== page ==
Paris, Texas

Paris, Texas ★★★★★

My 1,000th Review

***Mild Spoilers***

When you look at a railway track, with two parallel lines that travel forever to reach the horizon, you realise how long it takes for those two lines to eventually seem to touch. In Paris, Texas it takes a very long time for characters on the same destructive path to finally connect. This applies in multiple ways. Travis, played by the legendary Harry Dean Stanton, takes a long time to re-sync his life with his brother's. Travis also needs time to reconcile with his son, their relationship solidified when they travel parallel down a street. Perhaps most significantly, the paths Travis and his wife have ended up on seem destined to never meet again, despite both spiralling out from the same destructive tendencies. Spinning on a beach, arms draped around one another in a dizzy fever, these memories are gone. Jealousy was mistaken for love and the horizon became further away. When the tracks finally cross, Paris, Texas enters a perfect third act, making this long walk to nowhere finally reach a destination: the beginning of a new story that's unseen until you reach the end of the world.

Paris, Texas is a film of gaps. There's a gap where a voice should be. There's gaps of silence in the gently twanging music, music which incidentally is so soothing and delicate that it's as unobtrusive as silence. Paris, Texas makes you feel the joy of silence, contemplating the blissfully silent mind that has gaps where memories should be. There's a gap in Paris where a house should be built, there's a gap in time where years have been lost, there's a gap in a wall that reflects back at you. The family of Travis is filled with gaps, especially once he stopped seeing people and only saw a gap where they were (an image, an idea, a reflection). Paris, Texas is a film of the gaps of life and the gaps within the souls of the characters. The title refers to a place, a place where Travis was conceived, but in parallel, a place where Travis planned to create a life for his family. It was the site of his planned fate and his failure to leave it anything but a gap only shows where fate has actually taken him.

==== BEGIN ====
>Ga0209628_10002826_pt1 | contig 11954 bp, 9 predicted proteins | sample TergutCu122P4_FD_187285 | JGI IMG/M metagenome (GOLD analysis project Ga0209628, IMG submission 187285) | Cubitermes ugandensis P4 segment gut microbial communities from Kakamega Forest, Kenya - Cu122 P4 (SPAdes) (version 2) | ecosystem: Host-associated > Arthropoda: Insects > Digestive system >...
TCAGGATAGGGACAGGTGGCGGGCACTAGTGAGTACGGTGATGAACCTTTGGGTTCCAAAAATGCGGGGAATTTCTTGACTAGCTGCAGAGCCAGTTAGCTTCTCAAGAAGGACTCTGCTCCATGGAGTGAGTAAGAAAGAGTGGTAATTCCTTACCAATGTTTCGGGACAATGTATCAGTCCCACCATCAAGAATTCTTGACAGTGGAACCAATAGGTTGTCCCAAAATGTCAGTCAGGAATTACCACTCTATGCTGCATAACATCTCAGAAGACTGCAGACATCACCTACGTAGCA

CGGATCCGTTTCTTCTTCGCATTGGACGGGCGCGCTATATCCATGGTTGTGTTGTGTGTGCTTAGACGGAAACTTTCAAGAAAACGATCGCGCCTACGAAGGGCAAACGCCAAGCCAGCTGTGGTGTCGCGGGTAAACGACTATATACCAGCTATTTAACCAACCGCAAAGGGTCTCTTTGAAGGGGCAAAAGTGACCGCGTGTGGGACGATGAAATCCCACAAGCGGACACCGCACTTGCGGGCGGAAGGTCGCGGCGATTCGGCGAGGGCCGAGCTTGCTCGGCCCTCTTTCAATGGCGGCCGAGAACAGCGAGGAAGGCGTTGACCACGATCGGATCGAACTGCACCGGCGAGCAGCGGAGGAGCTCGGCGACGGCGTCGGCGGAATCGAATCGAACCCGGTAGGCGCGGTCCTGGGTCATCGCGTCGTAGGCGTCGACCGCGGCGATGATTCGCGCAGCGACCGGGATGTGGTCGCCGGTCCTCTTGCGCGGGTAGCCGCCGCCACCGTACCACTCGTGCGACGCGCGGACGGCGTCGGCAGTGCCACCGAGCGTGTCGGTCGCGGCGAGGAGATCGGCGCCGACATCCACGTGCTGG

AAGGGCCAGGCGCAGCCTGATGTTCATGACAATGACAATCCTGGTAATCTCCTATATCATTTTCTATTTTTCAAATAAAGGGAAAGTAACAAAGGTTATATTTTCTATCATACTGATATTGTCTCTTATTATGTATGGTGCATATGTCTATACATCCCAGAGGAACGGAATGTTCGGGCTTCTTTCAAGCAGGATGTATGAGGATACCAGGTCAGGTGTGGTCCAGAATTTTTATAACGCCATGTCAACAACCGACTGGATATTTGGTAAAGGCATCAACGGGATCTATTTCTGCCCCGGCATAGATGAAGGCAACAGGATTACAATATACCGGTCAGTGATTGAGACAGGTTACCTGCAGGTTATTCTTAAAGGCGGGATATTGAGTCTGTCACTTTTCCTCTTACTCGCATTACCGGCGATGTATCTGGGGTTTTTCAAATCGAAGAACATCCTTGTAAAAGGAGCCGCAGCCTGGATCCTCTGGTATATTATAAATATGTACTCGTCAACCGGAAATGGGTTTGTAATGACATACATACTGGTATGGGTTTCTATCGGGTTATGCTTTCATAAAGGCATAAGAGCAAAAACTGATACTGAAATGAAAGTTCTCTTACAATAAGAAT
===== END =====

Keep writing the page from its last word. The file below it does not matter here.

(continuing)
Paris, Texas is filled with colours, from bright block reds to hazy green lights. Its mural of people becomes a mural of America. It finds high culture in the American landscape, a beauty and a purity to the desolation in the land of cities and deserts. Paris, Texas is about getting lost in a vast country. Movies aren't real but you can still feel love when watching them, much like Travis does when watching the footage of his family. Paris, Texas is one of those films that just feels right. I can't fully explain why, but I loved it.


So this is quite a milestone, writing 1,000 reviews for Letterboxd. Compared to when I started writing here, years ago, my writing is much better than it ever used to be. I feel that I have, to some extent, found my voice. For that, I have to thank each and every one of you, for your constructive criticism, confidence-boosting positivity, and general good company. Thanks once again, and here's to the next 1,000!

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